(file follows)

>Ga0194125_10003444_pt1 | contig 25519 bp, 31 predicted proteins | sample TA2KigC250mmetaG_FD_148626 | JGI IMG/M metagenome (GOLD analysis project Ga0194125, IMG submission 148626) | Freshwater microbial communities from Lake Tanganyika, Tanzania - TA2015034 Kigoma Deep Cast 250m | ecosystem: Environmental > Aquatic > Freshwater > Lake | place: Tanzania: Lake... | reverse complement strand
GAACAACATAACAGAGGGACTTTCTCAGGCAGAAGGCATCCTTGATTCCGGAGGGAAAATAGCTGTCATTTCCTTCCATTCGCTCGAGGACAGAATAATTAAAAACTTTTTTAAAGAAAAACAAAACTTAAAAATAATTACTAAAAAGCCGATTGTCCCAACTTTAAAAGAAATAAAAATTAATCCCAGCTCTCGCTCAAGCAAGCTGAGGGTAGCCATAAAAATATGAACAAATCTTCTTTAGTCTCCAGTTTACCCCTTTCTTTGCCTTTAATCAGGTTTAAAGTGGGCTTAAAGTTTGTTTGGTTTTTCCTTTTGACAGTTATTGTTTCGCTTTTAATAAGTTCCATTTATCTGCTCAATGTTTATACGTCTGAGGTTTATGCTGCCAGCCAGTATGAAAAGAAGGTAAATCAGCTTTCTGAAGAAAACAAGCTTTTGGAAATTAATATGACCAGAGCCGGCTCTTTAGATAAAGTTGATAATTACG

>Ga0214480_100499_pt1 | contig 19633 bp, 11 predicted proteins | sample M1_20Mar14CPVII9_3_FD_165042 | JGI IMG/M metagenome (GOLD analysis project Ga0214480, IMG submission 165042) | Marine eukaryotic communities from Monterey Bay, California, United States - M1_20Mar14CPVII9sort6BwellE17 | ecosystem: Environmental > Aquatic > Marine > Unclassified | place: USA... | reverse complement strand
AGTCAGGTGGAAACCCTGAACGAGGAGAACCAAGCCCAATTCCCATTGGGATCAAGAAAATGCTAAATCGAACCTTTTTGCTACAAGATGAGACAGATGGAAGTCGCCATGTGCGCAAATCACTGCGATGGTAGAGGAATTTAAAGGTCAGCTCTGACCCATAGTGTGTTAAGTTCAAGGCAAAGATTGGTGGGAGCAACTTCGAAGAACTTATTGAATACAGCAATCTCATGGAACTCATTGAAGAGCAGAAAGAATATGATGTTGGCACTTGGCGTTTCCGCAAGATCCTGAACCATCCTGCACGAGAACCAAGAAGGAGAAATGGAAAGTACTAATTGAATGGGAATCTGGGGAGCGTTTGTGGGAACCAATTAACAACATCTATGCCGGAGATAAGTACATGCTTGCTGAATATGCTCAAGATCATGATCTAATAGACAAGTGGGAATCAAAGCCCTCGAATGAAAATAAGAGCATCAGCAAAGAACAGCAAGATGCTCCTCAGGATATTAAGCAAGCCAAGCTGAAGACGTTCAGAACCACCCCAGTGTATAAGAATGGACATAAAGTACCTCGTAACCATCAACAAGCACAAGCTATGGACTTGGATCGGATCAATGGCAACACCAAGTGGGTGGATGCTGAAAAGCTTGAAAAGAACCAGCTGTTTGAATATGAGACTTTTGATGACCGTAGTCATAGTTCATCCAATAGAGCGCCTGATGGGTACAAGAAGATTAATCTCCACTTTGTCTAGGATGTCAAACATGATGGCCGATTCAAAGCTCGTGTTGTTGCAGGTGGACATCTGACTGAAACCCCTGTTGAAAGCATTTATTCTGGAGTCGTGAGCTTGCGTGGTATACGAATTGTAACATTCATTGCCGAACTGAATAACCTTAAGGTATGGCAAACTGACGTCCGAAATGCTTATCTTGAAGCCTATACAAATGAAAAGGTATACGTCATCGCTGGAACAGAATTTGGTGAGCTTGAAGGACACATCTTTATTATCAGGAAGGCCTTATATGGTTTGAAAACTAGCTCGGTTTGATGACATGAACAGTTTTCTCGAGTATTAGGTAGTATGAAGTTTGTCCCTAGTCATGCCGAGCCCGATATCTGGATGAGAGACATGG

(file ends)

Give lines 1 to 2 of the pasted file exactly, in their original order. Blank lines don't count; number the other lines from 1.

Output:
>Ga0194125_10003444_pt1 | contig 25519 bp, 31 predicted proteins | sample TA2KigC250mmetaG_FD_148626 | JGI IMG/M metagenome (GOLD analysis project Ga0194125, IMG submission 148626) | Freshwater microbial communities from Lake Tanganyika, Tanzania - TA2015034 Kigoma Deep Cast 250m | ecosystem: Environmental > Aquatic > Freshwater > Lake | place: Tanzania: Lake... | reverse complement strand
GAACAACATAACAGAGGGACTTTCTCAGGCAGAAGGCATCCTTGATTCCGGAGGGAAAATAGCTGTCATTTCCTTCCATTCGCTCGAGGACAGAATAATTAAAAACTTTTTTAAAGAAAAACAAAACTTAAAAATAATTACTAAAAAGCCGATTGTCCCAACTTTAAAAGAAATAAAAATTAATCCCAGCTCTCGCTCAAGCAAGCTGAGGGTAGCCATAAAAATATGAACAAATCTTCTTTAGTCTCCAGTTTACCCCTTTCTTTGCCTTTAATCAGGTTTAAAGTGGGCTTAAAGTTTGTTTGGTTTTTCCTTTTGACAGTTATTGTTTCGCTTTTAATAAGTTCCATTTATCTGCTCAATGTTTATACGTCTGAGGTTTATGCTGCCAGCCAGTATGAAAAGAAGGTAAATCAGCTTTCTGAAGAAAACAAGCTTTTGGAAATTAATATGACCAGAGCCGGCTCTTTAGATAAAGTTGATAATTACG